It occurred when Walt and I were flying our final training sortie. We needed 100 hours in the jet to complete our training and attain Mission Ready status. Somewhere over Colorado we had passed the century mark. We had made the turn in Arizona and the jet was performing flawlessly. My gauges were wired in the front seat and we were starting to feel pretty good about ourselves, not only because we would soon be flying real missions but because we had gained a great deal of confidence in the plane in the past ten months. Ripping across the barren deserts 80,000 feet below us, I could already see the coast of California from the Arizona border. I was, finally, after many humbling months of simulators and study, ahead of the jet.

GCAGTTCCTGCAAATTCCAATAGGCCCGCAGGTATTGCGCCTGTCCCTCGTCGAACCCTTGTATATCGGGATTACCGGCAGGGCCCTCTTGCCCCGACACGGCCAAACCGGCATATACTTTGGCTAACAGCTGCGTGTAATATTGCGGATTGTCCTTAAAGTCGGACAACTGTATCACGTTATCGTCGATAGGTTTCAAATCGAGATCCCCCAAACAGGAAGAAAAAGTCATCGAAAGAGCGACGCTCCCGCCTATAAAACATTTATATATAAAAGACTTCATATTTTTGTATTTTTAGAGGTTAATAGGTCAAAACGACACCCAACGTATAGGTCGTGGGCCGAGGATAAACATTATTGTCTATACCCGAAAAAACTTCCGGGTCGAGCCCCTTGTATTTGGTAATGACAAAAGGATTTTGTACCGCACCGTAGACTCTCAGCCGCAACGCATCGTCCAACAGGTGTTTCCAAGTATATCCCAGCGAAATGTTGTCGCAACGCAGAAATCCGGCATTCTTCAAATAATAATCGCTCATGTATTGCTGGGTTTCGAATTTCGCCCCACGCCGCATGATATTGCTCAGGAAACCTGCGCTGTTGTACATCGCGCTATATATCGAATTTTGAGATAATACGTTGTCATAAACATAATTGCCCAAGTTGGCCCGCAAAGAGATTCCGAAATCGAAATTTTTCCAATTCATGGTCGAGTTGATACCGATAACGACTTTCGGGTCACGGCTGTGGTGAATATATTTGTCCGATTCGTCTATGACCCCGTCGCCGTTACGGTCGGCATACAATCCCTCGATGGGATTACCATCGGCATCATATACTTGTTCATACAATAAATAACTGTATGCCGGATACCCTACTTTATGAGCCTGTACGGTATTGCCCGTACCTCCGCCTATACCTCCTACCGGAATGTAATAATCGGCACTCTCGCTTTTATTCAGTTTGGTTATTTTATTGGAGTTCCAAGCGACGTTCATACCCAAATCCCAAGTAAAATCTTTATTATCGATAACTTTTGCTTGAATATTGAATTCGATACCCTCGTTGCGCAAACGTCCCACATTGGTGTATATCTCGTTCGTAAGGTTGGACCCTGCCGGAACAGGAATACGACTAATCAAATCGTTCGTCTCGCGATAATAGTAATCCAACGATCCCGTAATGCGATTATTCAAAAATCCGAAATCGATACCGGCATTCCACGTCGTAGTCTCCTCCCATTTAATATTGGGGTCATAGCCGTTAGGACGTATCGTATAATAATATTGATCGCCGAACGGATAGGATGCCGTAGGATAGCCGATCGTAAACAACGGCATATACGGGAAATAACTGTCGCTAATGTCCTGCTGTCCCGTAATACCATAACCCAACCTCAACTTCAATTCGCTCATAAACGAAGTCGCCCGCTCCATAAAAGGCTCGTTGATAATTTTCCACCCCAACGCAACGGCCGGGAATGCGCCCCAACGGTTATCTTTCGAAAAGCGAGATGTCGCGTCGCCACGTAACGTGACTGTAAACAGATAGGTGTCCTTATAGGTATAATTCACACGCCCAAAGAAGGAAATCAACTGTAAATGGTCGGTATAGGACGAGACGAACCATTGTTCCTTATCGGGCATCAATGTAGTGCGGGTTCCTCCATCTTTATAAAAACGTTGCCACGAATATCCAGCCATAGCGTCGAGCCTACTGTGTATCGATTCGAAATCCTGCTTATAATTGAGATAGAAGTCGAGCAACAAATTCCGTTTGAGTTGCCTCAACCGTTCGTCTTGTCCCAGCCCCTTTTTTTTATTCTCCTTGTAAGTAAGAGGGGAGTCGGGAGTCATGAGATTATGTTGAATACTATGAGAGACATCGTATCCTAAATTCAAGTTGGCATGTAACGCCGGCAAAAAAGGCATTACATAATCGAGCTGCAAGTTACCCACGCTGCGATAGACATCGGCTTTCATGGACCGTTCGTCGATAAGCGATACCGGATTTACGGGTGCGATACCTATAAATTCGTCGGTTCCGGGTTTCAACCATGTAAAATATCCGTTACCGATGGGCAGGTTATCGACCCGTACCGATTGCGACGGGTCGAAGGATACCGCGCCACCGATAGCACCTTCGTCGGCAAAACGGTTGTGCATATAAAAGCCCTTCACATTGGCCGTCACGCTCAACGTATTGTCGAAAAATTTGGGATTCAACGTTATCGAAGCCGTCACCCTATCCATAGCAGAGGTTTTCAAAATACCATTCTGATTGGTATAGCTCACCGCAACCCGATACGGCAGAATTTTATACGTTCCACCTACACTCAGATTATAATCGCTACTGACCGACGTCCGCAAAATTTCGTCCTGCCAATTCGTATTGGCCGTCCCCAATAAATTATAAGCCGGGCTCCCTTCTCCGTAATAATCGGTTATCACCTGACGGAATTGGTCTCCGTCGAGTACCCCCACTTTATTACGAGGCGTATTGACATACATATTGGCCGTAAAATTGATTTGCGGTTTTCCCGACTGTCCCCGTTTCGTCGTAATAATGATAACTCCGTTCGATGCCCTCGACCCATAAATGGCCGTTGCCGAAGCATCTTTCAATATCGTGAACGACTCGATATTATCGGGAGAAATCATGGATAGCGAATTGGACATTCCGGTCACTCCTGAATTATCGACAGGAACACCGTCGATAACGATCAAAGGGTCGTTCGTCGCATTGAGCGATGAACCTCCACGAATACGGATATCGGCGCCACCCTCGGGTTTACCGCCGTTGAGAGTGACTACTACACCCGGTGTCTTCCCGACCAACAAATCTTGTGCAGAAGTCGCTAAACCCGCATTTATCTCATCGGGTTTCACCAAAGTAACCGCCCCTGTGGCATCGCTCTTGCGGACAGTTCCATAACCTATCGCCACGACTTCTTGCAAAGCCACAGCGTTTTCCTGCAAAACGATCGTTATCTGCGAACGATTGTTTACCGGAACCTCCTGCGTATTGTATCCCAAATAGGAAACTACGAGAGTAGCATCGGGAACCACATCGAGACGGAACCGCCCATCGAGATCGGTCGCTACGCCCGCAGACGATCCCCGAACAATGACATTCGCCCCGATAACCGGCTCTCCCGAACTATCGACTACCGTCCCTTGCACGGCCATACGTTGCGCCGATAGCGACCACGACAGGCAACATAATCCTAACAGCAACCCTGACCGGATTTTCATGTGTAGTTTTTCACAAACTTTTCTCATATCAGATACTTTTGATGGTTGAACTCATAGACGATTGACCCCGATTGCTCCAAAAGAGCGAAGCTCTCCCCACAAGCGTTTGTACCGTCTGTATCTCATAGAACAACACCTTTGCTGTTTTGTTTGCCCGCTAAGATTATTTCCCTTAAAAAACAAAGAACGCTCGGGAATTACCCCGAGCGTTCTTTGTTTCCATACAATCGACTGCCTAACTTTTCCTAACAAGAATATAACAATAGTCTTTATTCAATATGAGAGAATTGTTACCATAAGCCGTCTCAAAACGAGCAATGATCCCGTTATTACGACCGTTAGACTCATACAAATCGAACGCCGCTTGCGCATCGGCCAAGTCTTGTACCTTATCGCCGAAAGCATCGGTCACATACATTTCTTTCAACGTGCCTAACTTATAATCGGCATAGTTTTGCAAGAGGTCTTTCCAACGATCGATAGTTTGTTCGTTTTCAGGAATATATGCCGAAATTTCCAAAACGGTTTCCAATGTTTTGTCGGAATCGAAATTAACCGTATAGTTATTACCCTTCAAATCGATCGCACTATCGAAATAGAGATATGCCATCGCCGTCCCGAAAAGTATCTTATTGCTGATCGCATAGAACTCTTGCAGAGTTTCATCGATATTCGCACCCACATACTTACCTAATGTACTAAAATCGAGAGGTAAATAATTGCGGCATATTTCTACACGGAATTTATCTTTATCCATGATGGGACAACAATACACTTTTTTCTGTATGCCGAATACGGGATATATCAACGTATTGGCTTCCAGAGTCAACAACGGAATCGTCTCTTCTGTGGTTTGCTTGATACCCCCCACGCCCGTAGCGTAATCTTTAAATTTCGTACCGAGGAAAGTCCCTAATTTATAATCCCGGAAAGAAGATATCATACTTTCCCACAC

I was beginning to feel a bit sorry for Walter in the back seat. There he was, with no really good view of the incredible sights before us, tasked with monitoring four different radios. This was good practice for him for when we began flying real missions, when a priority transmission from headquarters could be vital. It had been difficult, too, for me to relinquish control of the radios, as during my entire flying career I had controlled my own transmissions. But it was part of the division of duties in this plane and I had adjusted to it. I still insisted on talking on the radio while we were on the ground, however. Walt was so good at many things, but he couldn’t match my expertise at sounding smooth on the radios, a skill that had been honed sharply with years in fighter squadrons where the slightest radio miscue was grounds for beheading. He understood that and allowed me that luxury. Just to get a sense of what Walt had to contend with, I pulled the radio toggle switches and monitored the frequencies along with him. The predominant radio chatter was from Los Angeles Center, far below us, controlling daily traffic in their sector. While they had us on their scope (albeit briefly), we were in uncontrolled airspace and normally would not talk to them unless we needed to descend into their airspace.